A diplomatic crisisA diplomatic crisis https://diplomacy.state.gov/wp-content/themes/corpus/images/empty/thumbnail.jpg 150 150 https://secure.gravatar.com/avatar/e95bd4654a61a93735684584be3378bc?s=96&d=mm&r=g
The Iran Hostage crisis ranks as one of the most traumatic diplomatic crises in U.S. history. In the wake of a successful revolution by Islamic fundamentalists against the pro-American Shah of Iran, the United States became an object of virulent criticism and the U.S. Embassy in Tehran was a visible target. On November 4, 1979, Iranian students seized the embassy and detained more than 50 Americans staff as hostages. The Iranians held the American diplomats hostage for 444 days.
A few Americans inside the embassy compound managed to escape. Kathleen Stafford was a Foreign Service spouse working as a visa clerk in the consulate within the U.S embassy in Tehran at the time of the takeover. She, along with her husband Joseph Stafford, Robert Anders, Cora Amburn-Lijek, Mark Lijek and Lee Schatz, managed to escape the initial breach of the embassy through a consulate back door that led to an unoccupied alleyway. The escapees divided into two groups to avoid attention. Stafford and her group evaded capture by moving from vacant house to vacant house for a few days before finding more lasting refuge at the homes of Canadian Ambassador Ken Taylor and Consul General John Sheardown, who welcomed them despite great personal risk.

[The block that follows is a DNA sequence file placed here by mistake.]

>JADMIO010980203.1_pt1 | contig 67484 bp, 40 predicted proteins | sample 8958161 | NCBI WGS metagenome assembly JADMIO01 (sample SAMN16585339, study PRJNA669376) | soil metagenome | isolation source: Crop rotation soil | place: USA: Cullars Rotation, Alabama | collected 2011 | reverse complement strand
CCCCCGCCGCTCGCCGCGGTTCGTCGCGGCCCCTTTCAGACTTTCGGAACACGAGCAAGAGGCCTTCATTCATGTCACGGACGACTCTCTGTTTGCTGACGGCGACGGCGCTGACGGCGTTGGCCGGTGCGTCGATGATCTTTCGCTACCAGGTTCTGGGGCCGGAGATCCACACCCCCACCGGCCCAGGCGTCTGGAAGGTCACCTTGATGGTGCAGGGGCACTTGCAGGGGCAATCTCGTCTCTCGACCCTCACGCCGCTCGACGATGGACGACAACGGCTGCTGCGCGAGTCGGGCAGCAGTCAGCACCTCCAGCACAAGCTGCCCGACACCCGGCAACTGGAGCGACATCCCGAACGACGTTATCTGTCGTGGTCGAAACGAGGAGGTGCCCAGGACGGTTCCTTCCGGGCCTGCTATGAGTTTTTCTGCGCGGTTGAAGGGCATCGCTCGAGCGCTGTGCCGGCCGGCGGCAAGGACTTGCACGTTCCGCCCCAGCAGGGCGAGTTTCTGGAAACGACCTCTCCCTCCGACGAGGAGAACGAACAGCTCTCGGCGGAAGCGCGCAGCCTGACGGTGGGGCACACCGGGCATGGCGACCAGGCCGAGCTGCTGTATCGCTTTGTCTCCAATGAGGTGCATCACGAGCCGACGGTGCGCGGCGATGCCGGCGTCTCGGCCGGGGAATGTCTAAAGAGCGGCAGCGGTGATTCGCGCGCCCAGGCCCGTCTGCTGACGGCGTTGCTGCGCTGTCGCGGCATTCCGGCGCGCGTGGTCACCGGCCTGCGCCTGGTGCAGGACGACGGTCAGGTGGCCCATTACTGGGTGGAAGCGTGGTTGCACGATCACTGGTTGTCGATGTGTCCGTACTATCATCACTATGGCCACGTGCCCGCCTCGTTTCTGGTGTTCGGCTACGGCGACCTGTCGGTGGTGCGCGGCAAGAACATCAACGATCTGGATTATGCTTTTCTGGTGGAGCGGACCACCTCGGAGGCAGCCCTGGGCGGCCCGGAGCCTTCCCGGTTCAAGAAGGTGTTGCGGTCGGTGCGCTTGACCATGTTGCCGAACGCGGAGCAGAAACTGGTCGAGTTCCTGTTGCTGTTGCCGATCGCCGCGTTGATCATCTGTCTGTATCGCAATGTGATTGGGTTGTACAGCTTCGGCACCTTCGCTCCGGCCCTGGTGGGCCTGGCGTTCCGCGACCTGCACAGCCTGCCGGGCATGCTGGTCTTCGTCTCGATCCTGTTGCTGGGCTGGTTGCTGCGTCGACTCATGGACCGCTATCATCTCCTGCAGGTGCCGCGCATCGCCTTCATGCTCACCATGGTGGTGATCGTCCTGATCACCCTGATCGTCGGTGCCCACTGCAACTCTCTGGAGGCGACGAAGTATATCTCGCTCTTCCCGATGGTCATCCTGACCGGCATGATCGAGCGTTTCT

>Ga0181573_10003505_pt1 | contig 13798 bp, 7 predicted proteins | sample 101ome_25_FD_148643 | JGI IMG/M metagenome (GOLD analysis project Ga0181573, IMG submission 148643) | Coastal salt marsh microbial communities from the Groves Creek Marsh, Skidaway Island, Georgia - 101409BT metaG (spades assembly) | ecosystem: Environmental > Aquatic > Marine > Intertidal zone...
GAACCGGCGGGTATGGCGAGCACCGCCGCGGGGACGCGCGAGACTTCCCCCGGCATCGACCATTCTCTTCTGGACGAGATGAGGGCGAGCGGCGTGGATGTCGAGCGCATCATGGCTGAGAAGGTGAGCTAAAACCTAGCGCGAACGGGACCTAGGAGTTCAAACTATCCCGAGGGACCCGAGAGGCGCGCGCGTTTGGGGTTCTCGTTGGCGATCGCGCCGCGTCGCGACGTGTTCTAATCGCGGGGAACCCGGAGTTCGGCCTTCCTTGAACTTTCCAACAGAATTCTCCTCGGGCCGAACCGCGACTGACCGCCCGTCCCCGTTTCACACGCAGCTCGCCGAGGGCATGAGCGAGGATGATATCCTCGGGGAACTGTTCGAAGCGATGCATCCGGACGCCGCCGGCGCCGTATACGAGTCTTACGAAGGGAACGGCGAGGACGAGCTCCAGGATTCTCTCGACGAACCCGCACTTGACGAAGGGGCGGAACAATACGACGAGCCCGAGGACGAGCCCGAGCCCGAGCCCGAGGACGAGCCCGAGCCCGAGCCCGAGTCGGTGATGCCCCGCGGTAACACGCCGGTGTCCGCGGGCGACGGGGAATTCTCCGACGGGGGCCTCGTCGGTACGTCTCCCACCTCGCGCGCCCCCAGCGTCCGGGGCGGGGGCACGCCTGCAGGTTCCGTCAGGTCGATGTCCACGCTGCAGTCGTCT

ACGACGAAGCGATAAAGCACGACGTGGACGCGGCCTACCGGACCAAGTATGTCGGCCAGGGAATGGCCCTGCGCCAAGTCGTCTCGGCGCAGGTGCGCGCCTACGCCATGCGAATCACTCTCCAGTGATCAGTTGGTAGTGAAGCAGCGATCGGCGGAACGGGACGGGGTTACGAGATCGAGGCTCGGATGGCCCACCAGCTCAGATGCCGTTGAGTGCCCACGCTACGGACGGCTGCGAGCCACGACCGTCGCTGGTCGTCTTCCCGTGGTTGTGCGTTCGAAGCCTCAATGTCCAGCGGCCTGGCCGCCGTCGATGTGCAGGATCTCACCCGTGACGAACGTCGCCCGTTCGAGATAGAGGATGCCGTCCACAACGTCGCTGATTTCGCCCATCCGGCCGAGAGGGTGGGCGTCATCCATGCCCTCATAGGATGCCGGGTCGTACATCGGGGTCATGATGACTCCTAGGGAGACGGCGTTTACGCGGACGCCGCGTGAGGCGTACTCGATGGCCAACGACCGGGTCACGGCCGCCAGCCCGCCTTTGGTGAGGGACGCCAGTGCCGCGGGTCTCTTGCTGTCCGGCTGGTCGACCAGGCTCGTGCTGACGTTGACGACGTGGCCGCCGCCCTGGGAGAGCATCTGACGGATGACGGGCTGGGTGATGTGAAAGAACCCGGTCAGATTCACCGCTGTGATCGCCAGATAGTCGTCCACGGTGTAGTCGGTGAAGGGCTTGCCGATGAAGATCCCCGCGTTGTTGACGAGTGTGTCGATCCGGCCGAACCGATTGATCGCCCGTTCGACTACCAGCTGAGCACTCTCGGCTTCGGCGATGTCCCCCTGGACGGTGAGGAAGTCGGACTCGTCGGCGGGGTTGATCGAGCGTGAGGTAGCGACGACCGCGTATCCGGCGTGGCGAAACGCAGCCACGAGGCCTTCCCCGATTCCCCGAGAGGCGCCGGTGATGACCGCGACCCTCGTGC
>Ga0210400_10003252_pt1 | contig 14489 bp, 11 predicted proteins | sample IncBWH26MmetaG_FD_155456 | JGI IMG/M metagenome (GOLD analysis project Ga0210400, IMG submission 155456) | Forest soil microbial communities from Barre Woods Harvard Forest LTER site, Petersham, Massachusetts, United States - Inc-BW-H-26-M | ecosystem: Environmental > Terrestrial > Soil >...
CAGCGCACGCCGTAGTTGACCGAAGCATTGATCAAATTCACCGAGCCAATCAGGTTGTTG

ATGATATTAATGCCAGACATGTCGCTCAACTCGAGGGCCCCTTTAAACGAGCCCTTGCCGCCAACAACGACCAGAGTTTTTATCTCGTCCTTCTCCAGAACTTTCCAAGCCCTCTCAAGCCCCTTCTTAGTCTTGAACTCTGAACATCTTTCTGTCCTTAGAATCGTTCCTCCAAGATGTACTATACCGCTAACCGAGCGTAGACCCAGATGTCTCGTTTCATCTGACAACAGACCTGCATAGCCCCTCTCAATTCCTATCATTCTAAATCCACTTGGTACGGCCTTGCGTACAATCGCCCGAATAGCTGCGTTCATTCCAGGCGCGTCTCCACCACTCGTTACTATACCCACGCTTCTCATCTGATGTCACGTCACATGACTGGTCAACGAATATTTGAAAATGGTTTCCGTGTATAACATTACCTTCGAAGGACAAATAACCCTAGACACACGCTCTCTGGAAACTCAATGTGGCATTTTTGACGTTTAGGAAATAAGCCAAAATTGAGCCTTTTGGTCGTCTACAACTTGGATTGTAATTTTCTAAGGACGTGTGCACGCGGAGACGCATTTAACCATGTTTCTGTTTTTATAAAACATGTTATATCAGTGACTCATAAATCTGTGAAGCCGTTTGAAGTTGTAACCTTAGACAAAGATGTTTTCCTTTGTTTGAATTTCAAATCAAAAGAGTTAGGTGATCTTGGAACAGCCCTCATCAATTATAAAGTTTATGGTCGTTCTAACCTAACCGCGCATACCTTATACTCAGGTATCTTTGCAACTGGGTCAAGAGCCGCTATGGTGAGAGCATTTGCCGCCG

The group of six would remain guests of the Canadian diplomats for almost three months until a CIA extraction operation lead by Tony Mendez, and made famous by the movie “Argo,” allowed them to escape Iran on January 28, 1980 by posing as a film production team. The CIA agents gave Kathleen this pair of fake eyeglasses as part of her costume for the day of escape. Kathleen and the other “houseguests” had to memorize their cover stories, take on fake personas, and carry fake documentation that would allow them to surreptitiously pass through Revolutionary Guard security at the Tehran airport.